Imagine it's grey and bleak outside, the mist is closing in and if one was to use his or her imagination, they might imagine all sorts of spectres or apparitions rising out of the fog and shattering the minds of all who dare venture from the safety of their houses. Now, think of the fog as being radioactive, requiring you to wear special clothing to pass through it. You'll also need a weapon, preferably one that's corroded, old and generally in poor condition.
You're now in The Zone, STALKER: Shadow of Chernobyl's post-nuclear landscape that makes the recent Fallout games look lush and peaceful in comparison. While it was only released in March 2007, it's such a distinctly PC-only game that it's likely a lot of you out in Dealspwn Land will have either only heard vague rumours or whispered tales of it. So your correspondent, a veteran of all three STALKER games, is here to fill you in and explain why it's the sort of FPS game you just don't currently get on your console thingamajiggies.
Scavenger, Trespasser, Adventurer, Loner, Killer, Explorer, Robber. That's what STALKER stands for (we're leaving the full stops out of the name for simplicity's sake) and it amply sums up the experience of being in The Zone around Chernobyl. Drawing substantial inspiration from the Strugatsky Brothers' influential 70s novel Roadside Picnic plus subsequent move adaptations, the Ukraine-based GSC Game World set about creating one of the most intense, foreboding, desolate and dangerous worlds ever conceived and committed to disc.
Previously only famous in the West for the Cossacks and American Conquest strategy game series, the game was originally announced all the way back in 2001, with a release date set for 2003. A whole four years later, it finally arrived, very different to how it was originally meant to be. Gone were the working vehicles, which remained in shattered, immobile husk form. The land area, while still huge, was significantly cut down in size from the original blueprints.
Many other things were cut, some of which can be found listed here but even so, the game that did eventually come out managed to capture the imaginations of hundreds of thousands of players, even if it took a little while to gain widespread acceptance because of a horrendous number of bugs and a number of typically idiosyncratic features that often crop up in Eastern European games.
Playing STALKER is tough. At first, it's really hard just to stay alive outside the first friendly area you find yourself starting out in. The very first proper mission sees you, the Marked One, starting out on your quest to find the mysterious Strelok by helping some unaligned Stalkers storm a farm house. You've got a pistol, they've got automatics. One or two shots will kill you in your feeble starting out armour, so it's potentially a nightmare for those less experienced with a mouse and keys in their shooters.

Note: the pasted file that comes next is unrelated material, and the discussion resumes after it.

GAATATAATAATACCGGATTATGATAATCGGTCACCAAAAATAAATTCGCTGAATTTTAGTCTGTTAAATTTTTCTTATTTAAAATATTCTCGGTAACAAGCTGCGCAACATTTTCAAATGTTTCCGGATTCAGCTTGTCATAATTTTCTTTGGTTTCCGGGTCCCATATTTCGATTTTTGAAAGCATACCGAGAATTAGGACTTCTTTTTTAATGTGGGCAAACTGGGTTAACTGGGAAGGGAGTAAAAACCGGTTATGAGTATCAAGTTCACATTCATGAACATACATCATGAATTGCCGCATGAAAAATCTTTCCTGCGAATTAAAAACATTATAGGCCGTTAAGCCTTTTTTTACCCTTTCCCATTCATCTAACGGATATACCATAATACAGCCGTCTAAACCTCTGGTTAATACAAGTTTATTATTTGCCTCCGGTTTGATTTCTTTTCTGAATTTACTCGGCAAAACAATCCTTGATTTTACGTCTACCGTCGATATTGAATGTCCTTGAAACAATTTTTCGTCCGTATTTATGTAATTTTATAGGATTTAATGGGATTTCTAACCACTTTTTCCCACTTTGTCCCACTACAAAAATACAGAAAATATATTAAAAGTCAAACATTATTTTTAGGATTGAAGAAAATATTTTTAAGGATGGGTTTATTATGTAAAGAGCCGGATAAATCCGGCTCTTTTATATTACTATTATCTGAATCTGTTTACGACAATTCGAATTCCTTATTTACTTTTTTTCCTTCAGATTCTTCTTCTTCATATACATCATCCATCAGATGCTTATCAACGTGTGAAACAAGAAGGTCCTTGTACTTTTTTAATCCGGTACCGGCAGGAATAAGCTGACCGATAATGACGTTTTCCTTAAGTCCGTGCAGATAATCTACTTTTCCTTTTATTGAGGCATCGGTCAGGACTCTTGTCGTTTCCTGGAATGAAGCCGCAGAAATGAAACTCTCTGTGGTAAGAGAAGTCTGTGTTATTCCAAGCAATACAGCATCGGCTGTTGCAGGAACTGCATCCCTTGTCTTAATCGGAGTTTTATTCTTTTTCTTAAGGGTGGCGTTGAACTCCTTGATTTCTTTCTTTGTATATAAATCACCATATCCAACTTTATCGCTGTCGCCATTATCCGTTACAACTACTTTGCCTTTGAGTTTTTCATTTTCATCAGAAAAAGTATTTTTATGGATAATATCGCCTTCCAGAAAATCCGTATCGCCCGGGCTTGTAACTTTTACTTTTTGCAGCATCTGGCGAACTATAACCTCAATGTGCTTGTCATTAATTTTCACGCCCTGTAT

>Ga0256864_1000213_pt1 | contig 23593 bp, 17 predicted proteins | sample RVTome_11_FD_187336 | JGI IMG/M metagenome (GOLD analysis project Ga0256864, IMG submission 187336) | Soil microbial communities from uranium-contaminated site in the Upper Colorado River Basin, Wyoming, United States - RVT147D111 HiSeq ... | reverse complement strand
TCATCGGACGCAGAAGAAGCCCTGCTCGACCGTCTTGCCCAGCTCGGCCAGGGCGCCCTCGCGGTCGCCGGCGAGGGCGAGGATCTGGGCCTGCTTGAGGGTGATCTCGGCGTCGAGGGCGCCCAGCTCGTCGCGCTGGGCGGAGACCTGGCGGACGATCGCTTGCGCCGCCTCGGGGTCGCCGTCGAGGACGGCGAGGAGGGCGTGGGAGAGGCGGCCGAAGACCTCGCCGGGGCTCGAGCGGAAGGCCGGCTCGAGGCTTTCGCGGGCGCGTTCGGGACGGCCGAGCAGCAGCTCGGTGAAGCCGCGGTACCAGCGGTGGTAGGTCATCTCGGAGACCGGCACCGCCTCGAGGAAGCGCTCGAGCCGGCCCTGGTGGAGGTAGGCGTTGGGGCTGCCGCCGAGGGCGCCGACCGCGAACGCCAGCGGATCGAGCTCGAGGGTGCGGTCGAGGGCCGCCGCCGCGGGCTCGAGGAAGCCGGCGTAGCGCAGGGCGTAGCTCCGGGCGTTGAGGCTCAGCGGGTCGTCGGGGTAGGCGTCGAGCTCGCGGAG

It gets tougher from there, but perseverance brings great reward. Keep plugging away and you can scavenge plenty of ammunition, weapons and armour, completing missions and travelling to different areas of The Zone. Each area offers interesting geographical locations to explore, but perhaps the most exhilarating places to visit are the subterranean areas and, naturally, the area around the nuclear power plant of Chernobyl itself.
Both feature areas of extreme darkness and terror, total silence and huge dangers lurking in the pitch black. Descending into the depths of the experimental laboratories to find a key piece of technology is as memorable an experience as you'll find in any survival horror. Like in the recent Amnesia: The Dark Descent, the horror comes not from what you see but from what you don't see. A lot of the more action-oriented survival horror games would do well to remember this.
So, why should you bother with STALKER? Well, it's old enough now that you don't have to have a killer PC to play it properly and also because the modding community have spent years and years tweaking, polishing and adding things to it. New weapons, features, wonderful new visuals, all of these and more have expanded upon the exciting original experience and make it almost as fresh as when it first plopped out of GSC's developmental womb.
It's also a 'proper' FPS/RPG hybrid that doesn't pull any punches or dumb itself down to gain mass acceptance. It is what it is, an incredibly bleak and desolate environment that had the perfectly functional and slightly rough interface and feel to it that it deserved. Sure, the conversation system is still utterly horrible, something we all want fixed in the upcoming full sequel, but with a mod like Oblivion Lost bolted on, it's a wonderful experience, one that really has to be played if you consider yourself an FPS buff.